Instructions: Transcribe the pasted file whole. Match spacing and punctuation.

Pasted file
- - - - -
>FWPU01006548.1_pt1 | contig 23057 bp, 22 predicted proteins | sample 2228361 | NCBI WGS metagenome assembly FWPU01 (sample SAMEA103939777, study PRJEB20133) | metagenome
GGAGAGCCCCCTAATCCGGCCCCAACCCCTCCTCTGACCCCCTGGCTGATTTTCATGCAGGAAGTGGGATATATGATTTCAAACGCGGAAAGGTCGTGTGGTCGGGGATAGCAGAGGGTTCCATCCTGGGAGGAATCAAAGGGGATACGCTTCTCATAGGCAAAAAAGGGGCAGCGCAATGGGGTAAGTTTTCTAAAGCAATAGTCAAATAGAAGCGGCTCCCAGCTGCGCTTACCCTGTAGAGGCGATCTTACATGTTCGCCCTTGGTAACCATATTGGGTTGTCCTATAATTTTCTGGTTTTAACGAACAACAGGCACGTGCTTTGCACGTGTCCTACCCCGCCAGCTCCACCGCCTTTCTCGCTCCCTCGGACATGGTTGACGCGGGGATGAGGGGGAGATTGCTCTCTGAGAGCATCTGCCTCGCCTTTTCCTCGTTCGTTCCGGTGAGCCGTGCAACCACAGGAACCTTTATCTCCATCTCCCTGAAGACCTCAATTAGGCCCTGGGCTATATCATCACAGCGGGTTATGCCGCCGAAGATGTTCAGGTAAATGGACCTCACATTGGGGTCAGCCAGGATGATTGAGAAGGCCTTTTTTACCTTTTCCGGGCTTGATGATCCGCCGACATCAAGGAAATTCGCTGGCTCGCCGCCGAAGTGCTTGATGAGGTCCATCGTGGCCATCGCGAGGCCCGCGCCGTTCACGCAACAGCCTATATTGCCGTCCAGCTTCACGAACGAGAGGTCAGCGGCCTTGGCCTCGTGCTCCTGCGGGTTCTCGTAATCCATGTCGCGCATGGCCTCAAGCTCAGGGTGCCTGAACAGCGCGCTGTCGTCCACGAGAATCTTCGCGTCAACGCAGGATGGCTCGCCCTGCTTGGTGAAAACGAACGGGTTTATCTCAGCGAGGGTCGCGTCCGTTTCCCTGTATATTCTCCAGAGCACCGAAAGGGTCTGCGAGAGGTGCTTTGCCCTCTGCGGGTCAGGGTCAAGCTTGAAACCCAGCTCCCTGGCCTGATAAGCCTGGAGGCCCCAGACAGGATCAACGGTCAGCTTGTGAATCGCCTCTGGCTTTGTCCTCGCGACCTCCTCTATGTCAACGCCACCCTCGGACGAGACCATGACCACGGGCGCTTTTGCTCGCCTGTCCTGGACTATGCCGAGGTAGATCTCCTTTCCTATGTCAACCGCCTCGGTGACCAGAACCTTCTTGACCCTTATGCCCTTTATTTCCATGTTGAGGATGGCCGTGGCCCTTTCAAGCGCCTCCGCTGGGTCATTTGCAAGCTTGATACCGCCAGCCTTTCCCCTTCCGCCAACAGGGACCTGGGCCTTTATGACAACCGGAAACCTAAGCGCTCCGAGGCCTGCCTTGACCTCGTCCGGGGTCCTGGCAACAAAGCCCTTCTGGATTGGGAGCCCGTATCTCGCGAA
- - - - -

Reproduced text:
>FWPU01006548.1_pt1 | contig 23057 bp, 22 predicted proteins | sample 2228361 | NCBI WGS metagenome assembly FWPU01 (sample SAMEA103939777, study PRJEB20133) | metagenome
GGAGAGCCCCCTAATCCGGCCCCAACCCCTCCTCTGACCCCCTGGCTGATTTTCATGCAGGAAGTGGGATATATGATTTCAAACGCGGAAAGGTCGTGTGGTCGGGGATAGCAGAGGGTTCCATCCTGGGAGGAATCAAAGGGGATACGCTTCTCATAGGCAAAAAAGGGGCAGCGCAATGGGGTAAGTTTTCTAAAGCAATAGTCAAATAGAAGCGGCTCCCAGCTGCGCTTACCCTGTAGAGGCGATCTTACATGTTCGCCCTTGGTAACCATATTGGGTTGTCCTATAATTTTCTGGTTTTAACGAACAACAGGCACGTGCTTTGCACGTGTCCTACCCCGCCAGCTCCACCGCCTTTCTCGCTCCCTCGGACATGGTTGACGCGGGGATGAGGGGGAGATTGCTCTCTGAGAGCATCTGCCTCGCCTTTTCCTCGTTCGTTCCGGTGAGCCGTGCAACCACAGGAACCTTTATCTCCATCTCCCTGAAGACCTCAATTAGGCCCTGGGCTATATCATCACAGCGGGTTATGCCGCCGAAGATGTTCAGGTAAATGGACCTCACATTGGGGTCAGCCAGGATGATTGAGAAGGCCTTTTTTACCTTTTCCGGGCTTGATGATCCGCCGACATCAAGGAAATTCGCTGGCTCGCCGCCGAAGTGCTTGATGAGGTCCATCGTGGCCATCGCGAGGCCCGCGCCGTTCACGCAACAGCCTATATTGCCGTCCAGCTTCACGAACGAGAGGTCAGCGGCCTTGGCCTCGTGCTCCTGCGGGTTCTCGTAATCCATGTCGCGCATGGCCTCAAGCTCAGGGTGCCTGAACAGCGCGCTGTCGTCCACGAGAATCTTCGCGTCAACGCAGGATGGCTCGCCCTGCTTGGTGAAAACGAACGGGTTTATCTCAGCGAGGGTCGCGTCCGTTTCCCTGTATATTCTCCAGAGCACCGAAAGGGTCTGCGAGAGGTGCTTTGCCCTCTGCGGGTCAGGGTCAAGCTTGAAACCCAGCTCCCTGGCCTGATAAGCCTGGAGGCCCCAGACAGGATCAACGGTCAGCTTGTGAATCGCCTCTGGCTTTGTCCTCGCGACCTCCTCTATGTCAACGCCACCCTCGGACGAGACCATGACCACGGGCGCTTTTGCTCGCCTGTCCTGGACTATGCCGAGGTAGATCTCCTTTCCTATGTCAACCGCCTCGGTGACCAGAACCTTCTTGACCCTTATGCCCTTTATTTCCATGTTGAGGATGGCCGTGGCCCTTTCAAGCGCCTCCGCTGGGTCATTTGCAAGCTTGATACCGCCAGCCTTTCCCCTTCCGCCAACAGGGACCTGGGCCTTTATGACAACCGGAAACCTAAGCGCTCCGAGGCCTGCCTTGACCTCGTCCGGGGTCCTGGCAACAAAGCCCTTCTGGATTGGGAGCCCGTATCTCGCGAA